Huike said to Bodhidharma, “My mind is anxious. Please pacify it.”
Bodhidharma replied, “Bring me your mind, and I will pacify it.”
Huike said, “Although I’ve sought it, I cannot find it.”
“There,” Bodhidharma replied, “I have pacified your mind.”
In the 5th century, he appeared in China.
Sources differ on whether he came from India or Persia. He has been described as a blue eyed barbarian with a giant beard. We only know him from his Buddhist name, Bodhidharma. He is credited with bringing not only Zen to China, but also the martial art that would come to be known as Shaolin Kung Fu.
His life story is full of wild myths and legends.
When he arrived in China, he was already famous. Word had spread that this great Buddhist teacher was coming, so everyone was ready for him. I picture it like the papparazzi waiting for a celebrity.
There are many legendary stories about Bodhidharma that are probably mythical.
It’s said that he spent nine years in a cave meditating non-stop; they say that Bodhidharma invented tea to help him stay awake during hours and hours of meditation.
One story involved Bodhidharma meeting Wu, the emperor of China. The emperor of China was a big fan of Buddhism and he wanted to meet this famous, already legendary, teacher. They had a dialogue that went like this:
Emperor Wu: “How much merit have I gained for ordaining Buddhist monks, building monasteries, having sutras copied, and commissioning Buddha images?”
Bodhidharma: “None. Good deeds done with worldly intent bring good karma, but no merit.”
Emperor Wu: “So what is the highest meaning of noble truth?”
Bodhidharma: “There is no noble truth, there is only void.”
Emperor Wu: “Then, who is standing before me?”
Bodhidharma: “I know not, Your Majesty.”
This is the teaching style of Bodhidharma; he challenged preconceptions at every opportunity. The emperor tried to meet with Bodhidharma later, but he refused.
Here’s another story:
There was a man named Huike who wanted to learn from Bodhidharma. He went to the cave that Bodhidharma was living in and requested to become his student. Bodhidharma refused, telling him to go away.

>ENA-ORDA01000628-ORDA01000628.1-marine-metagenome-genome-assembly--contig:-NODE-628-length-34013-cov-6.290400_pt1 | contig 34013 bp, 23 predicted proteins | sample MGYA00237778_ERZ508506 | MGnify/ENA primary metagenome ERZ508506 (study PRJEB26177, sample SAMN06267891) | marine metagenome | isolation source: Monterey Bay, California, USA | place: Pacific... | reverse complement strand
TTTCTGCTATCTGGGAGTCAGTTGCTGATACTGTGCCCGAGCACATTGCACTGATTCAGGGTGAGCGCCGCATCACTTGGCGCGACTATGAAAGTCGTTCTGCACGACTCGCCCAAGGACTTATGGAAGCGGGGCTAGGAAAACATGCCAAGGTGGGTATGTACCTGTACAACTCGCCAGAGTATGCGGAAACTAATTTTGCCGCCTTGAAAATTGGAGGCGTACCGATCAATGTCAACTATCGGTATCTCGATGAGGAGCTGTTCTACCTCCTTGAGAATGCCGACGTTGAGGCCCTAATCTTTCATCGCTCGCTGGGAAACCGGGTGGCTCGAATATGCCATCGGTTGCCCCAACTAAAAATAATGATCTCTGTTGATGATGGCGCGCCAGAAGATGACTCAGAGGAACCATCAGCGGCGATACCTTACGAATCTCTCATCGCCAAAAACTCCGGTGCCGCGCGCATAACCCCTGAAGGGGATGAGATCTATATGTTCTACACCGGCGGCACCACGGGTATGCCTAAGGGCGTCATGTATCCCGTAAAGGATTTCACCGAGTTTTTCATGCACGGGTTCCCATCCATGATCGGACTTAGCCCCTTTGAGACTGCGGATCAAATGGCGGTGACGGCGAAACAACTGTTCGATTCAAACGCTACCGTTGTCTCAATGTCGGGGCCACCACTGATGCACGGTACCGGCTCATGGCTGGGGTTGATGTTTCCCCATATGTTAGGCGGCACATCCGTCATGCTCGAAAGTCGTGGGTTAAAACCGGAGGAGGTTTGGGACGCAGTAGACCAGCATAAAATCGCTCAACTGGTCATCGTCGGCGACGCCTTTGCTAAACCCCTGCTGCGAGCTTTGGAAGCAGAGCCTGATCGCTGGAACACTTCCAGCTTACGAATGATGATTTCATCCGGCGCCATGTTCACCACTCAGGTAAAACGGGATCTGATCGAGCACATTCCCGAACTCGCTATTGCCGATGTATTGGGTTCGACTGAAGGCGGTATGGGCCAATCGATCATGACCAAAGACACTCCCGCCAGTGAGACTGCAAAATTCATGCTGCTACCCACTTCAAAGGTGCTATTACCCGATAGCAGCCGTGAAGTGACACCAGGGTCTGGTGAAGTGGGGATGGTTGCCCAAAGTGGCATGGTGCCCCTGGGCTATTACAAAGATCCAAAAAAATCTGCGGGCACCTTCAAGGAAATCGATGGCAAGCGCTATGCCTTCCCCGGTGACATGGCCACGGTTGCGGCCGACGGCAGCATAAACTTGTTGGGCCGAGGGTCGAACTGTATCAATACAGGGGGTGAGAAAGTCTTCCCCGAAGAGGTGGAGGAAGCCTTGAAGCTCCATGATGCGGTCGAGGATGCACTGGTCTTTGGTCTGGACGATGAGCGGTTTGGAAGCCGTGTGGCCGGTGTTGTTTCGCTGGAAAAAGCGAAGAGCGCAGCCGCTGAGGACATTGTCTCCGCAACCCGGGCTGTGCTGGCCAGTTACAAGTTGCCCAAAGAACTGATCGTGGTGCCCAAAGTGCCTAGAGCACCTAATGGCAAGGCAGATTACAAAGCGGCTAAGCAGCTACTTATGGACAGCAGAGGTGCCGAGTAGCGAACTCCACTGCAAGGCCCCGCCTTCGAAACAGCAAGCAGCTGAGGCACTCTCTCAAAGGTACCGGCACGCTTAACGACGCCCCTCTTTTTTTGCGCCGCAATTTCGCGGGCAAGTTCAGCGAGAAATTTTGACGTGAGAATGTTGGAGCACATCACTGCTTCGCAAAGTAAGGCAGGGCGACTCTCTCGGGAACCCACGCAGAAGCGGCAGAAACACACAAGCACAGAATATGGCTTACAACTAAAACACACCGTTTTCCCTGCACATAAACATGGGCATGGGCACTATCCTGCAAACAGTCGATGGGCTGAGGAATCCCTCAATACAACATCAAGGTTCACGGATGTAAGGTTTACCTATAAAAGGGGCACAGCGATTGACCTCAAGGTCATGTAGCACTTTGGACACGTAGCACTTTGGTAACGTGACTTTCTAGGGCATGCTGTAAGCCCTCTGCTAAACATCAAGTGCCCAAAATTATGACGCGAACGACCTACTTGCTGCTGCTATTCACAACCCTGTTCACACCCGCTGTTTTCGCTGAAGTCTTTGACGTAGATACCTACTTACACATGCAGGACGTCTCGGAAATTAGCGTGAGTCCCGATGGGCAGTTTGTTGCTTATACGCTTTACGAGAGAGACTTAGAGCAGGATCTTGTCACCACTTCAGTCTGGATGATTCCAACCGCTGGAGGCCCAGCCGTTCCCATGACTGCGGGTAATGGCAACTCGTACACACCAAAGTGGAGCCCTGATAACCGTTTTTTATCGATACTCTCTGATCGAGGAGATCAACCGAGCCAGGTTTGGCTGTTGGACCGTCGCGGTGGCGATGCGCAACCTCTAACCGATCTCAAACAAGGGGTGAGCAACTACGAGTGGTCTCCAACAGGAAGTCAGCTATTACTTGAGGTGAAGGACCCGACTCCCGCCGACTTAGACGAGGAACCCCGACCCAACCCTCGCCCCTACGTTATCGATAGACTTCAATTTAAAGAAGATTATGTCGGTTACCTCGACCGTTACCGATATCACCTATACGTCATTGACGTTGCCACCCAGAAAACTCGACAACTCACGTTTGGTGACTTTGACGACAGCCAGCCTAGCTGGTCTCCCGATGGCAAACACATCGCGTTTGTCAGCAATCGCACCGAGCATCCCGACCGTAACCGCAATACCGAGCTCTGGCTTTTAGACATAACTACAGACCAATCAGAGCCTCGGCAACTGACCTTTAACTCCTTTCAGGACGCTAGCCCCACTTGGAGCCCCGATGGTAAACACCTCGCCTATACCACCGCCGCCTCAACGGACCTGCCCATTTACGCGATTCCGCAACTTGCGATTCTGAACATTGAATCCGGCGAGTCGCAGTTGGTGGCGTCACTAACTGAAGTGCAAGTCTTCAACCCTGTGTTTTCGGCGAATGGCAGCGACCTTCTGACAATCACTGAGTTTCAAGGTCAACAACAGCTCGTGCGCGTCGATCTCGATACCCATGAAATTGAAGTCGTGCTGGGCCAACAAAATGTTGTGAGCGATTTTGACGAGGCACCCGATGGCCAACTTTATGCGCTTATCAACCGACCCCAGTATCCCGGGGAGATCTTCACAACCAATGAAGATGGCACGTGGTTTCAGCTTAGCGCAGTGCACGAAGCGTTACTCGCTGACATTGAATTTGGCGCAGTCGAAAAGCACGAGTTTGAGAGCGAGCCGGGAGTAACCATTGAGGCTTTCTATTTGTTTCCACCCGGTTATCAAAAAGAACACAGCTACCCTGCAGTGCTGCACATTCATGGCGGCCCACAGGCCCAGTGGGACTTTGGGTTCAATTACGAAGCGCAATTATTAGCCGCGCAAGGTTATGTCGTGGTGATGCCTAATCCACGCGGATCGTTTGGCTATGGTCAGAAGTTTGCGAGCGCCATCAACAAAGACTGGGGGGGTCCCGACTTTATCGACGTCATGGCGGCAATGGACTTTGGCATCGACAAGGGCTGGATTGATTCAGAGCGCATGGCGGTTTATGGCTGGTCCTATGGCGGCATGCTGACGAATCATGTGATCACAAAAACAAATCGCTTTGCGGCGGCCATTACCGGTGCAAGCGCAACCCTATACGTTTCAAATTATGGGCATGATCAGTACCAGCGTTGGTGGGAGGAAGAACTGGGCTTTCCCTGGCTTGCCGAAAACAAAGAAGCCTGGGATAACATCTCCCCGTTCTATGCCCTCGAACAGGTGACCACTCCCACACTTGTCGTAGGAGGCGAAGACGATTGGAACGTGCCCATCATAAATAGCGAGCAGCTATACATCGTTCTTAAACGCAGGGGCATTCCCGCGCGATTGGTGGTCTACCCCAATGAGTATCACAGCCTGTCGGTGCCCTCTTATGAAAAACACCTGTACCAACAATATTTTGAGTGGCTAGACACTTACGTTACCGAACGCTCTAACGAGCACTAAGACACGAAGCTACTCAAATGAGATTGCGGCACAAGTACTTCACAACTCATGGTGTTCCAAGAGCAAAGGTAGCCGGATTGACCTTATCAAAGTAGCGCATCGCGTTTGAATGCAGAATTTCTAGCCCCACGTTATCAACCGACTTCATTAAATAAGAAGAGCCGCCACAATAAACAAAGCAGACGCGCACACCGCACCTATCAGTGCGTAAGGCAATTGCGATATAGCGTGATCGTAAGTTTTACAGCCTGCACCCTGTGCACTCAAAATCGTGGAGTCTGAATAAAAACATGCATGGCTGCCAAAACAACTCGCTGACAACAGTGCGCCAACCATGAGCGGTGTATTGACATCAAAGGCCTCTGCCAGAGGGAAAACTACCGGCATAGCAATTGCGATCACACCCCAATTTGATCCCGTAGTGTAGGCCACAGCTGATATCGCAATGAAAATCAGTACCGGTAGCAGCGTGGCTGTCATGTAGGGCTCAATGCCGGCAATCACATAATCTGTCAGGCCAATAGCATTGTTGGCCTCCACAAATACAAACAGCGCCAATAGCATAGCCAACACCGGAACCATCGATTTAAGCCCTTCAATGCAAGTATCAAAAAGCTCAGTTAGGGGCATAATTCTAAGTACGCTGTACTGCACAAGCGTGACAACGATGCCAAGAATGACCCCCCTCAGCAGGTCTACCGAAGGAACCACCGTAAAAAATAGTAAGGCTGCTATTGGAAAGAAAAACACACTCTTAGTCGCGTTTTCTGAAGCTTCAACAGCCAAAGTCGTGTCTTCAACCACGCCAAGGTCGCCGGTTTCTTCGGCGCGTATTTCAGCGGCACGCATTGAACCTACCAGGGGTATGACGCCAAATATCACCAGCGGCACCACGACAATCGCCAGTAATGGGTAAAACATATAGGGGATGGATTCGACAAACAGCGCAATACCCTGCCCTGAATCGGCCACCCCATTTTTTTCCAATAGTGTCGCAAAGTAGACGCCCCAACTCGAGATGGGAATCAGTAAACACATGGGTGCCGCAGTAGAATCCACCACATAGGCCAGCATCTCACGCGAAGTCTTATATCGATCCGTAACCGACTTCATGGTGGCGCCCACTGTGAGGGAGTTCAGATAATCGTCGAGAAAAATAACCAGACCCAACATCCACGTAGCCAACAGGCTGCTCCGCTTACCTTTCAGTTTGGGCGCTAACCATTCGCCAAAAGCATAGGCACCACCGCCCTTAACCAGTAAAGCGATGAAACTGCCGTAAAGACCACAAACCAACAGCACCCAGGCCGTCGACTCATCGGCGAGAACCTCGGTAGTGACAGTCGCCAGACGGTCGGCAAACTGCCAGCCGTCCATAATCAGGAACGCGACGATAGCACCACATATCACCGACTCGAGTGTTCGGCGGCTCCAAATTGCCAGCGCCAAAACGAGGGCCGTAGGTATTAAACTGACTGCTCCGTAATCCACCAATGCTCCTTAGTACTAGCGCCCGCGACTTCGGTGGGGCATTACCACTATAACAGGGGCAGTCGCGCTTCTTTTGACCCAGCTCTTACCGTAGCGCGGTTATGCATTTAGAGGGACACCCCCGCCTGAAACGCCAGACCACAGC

Huike didn’t give up. He stood outside Bodhidharma’s cave in the middle of winter, waiting for Bodhidharma to change his mind. He stood until snow was up to his waist.
In the morning, Bodhidharma asked Huike what he wanted and Huike said, “I want a teacher to open the gate of the elixir of universal compassion to liberate all beings”.
Bodhidharma refused, saying, “How can you hope for true religion with little virtue, little wisdom, a shallow heart and an arrogant mind? It would just be a waste of effort.”
This reminds me of the scene in the film Fight Club, when Tyler refuses the first applicant to their little terrorist house and the guy just waits outside for days until they let him in. (I wonder if that scene was inspired by the story of Huike.)
Anyway, in an incident that’s more hardcore than a Brad Pitt movie, after waiting a long time, Huike demonstrated his determination by cutting off his own arm. Bodhidharma was impressed by his commitment and accepted Huike as his student, eventually making him his heir.
Is this story true? I doubt it, but, it doesn’t matter. The point is we should be determined to practice. We don’t have to make the level of sacrifice that Huike did, however.
Bodhidharma met the monks at a monastery called Shaolin and he thought they looked out of shape. So, he invented Kung Fu so that they would get some exercise.
Bodhidharma’s teaching was pretty simple and straightforward. He said we should be focused on practice, rather than giving too much faith to religious texts. The concept that enlightenment is with us already comes from Bodhidharma.
He described zen as:
“A special transmission outside the scriptures,
Not founded upon words and letters;
By pointing directly to mind
It lets one see into [one’s own true] nature and attain Buddhahood.”
And he was a big advocate of a style of meditation that he referred to as ‘wall-gazing.’ This is the style of sitting meditation in which we sit facing a blank wall, keeping our eyes open and attempt to quiet our minds.
No visualization, no chanting, just silent meditation.
Many of the branches of Buddhism have different rituals and things going on. Bodhidharma’s Buddhism did not; direct and to the point was how he wanted it.
He thought Zen should be something simple.
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Ed: Bryonie Wise